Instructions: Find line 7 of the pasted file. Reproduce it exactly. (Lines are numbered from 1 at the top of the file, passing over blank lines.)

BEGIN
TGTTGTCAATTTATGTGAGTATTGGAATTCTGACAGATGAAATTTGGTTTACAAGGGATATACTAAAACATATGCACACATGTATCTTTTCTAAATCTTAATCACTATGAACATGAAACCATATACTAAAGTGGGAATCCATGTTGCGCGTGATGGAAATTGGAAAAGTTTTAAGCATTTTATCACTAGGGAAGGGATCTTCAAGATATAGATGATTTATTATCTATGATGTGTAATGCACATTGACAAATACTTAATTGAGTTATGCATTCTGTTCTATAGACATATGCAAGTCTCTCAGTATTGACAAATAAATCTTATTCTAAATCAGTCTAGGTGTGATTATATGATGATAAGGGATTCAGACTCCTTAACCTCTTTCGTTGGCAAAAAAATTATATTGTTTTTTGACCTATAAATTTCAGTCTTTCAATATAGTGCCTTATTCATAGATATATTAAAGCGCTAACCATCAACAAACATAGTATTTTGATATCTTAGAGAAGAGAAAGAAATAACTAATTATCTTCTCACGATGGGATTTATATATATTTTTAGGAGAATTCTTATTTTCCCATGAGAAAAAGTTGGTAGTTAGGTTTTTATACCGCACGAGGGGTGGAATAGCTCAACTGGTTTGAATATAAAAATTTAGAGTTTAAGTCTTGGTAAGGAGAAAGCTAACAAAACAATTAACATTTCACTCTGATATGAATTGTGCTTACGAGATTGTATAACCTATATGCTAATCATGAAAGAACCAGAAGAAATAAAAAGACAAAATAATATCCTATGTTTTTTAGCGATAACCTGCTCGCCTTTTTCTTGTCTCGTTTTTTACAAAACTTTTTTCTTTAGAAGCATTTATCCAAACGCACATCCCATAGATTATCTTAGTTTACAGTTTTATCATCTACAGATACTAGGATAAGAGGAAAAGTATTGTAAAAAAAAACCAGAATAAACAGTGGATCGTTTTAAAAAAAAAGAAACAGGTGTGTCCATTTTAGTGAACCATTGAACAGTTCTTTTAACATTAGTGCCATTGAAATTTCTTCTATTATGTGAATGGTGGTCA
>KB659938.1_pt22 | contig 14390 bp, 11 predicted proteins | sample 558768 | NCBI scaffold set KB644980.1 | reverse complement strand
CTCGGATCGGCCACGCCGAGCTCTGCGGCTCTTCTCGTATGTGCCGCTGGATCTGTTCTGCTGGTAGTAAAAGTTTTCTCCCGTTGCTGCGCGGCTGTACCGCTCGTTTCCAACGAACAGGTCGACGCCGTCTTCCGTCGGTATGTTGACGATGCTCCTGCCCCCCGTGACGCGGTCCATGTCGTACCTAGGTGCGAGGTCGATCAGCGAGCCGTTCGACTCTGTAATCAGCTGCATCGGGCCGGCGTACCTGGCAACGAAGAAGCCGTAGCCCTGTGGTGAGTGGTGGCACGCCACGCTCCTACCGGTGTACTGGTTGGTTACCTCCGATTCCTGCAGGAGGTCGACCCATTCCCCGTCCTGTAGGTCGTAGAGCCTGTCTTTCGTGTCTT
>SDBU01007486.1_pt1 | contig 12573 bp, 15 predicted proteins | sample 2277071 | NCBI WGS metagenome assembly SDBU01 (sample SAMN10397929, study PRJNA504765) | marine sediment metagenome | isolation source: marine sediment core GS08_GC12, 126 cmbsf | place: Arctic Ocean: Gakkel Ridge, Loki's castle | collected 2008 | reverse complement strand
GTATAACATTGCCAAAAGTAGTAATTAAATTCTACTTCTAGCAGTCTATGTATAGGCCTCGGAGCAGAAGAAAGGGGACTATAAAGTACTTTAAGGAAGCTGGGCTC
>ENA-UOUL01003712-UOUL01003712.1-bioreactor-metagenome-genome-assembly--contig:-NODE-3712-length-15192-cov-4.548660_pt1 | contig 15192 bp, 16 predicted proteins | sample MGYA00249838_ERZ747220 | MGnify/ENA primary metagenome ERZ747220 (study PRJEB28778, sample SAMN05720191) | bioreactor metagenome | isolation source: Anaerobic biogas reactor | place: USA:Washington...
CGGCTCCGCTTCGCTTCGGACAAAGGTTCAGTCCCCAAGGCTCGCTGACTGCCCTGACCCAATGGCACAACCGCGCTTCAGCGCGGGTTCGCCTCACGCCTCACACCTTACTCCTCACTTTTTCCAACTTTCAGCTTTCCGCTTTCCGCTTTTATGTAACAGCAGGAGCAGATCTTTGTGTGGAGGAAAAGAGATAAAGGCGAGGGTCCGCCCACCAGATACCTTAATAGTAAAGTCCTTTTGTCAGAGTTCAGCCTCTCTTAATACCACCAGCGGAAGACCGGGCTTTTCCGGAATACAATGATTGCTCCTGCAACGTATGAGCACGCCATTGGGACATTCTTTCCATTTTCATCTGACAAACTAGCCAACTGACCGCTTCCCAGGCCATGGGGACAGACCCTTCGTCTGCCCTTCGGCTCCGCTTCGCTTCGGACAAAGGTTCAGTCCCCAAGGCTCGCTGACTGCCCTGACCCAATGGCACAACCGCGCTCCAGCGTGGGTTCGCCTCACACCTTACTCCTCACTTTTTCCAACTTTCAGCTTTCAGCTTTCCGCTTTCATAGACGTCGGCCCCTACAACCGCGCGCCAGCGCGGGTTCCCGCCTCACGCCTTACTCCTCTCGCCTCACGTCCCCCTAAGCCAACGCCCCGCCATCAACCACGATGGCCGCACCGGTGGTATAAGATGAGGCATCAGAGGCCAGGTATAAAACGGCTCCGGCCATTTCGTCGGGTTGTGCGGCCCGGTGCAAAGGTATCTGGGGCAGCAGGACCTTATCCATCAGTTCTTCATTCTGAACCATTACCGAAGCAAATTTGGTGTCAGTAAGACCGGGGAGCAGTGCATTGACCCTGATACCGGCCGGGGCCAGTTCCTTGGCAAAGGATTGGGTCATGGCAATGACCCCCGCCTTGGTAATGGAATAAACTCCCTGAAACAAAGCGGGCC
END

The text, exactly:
CGGCTCCGCTTCGCTTCGGACAAAGGTTCAGTCCCCAAGGCTCGCTGACTGCCCTGACCCAATGGCACAACCGCGCTTCAGCGCGGGTTCGCCTCACGCCTCACACCTTACTCCTCACTTTTTCCAACTTTCAGCTTTCCGCTTTCCGCTTTTATGTAACAGCAGGAGCAGATCTTTGTGTGGAGGAAAAGAGATAAAGGCGAGGGTCCGCCCACCAGATACCTTAATAGTAAAGTCCTTTTGTCAGAGTTCAGCCTCTCTTAATACCACCAGCGGAAGACCGGGCTTTTCCGGAATACAATGATTGCTCCTGCAACGTATGAGCACGCCATTGGGACATTCTTTCCATTTTCATCTGACAAACTAGCCAACTGACCGCTTCCCAGGCCATGGGGACAGACCCTTCGTCTGCCCTTCGGCTCCGCTTCGCTTCGGACAAAGGTTCAGTCCCCAAGGCTCGCTGACTGCCCTGACCCAATGGCACAACCGCGCTCCAGCGTGGGTTCGCCTCACACCTTACTCCTCACTTTTTCCAACTTTCAGCTTTCAGCTTTCCGCTTTCATAGACGTCGGCCCCTACAACCGCGCGCCAGCGCGGGTTCCCGCCTCACGCCTTACTCCTCTCGCCTCACGTCCCCCTAAGCCAACGCCCCGCCATCAACCACGATGGCCGCACCGGTGGTATAAGATGAGGCATCAGAGGCCAGGTATAAAACGGCTCCGGCCATTTCGTCGGGTTGTGCGGCCCGGTGCAAAGGTATCTGGGGCAGCAGGACCTTATCCATCAGTTCTTCATTCTGAACCATTACCGAAGCAAATTTGGTGTCAGTAAGACCGGGGAGCAGTGCATTGACCCTGATACCGGCCGGGGCCAGTTCCTTGGCAAAGGATTGGGTCATGGCAATGACCCCCGCCTTGGTAATGGAATAAACTCCCTGAAACAAAGCGGGCC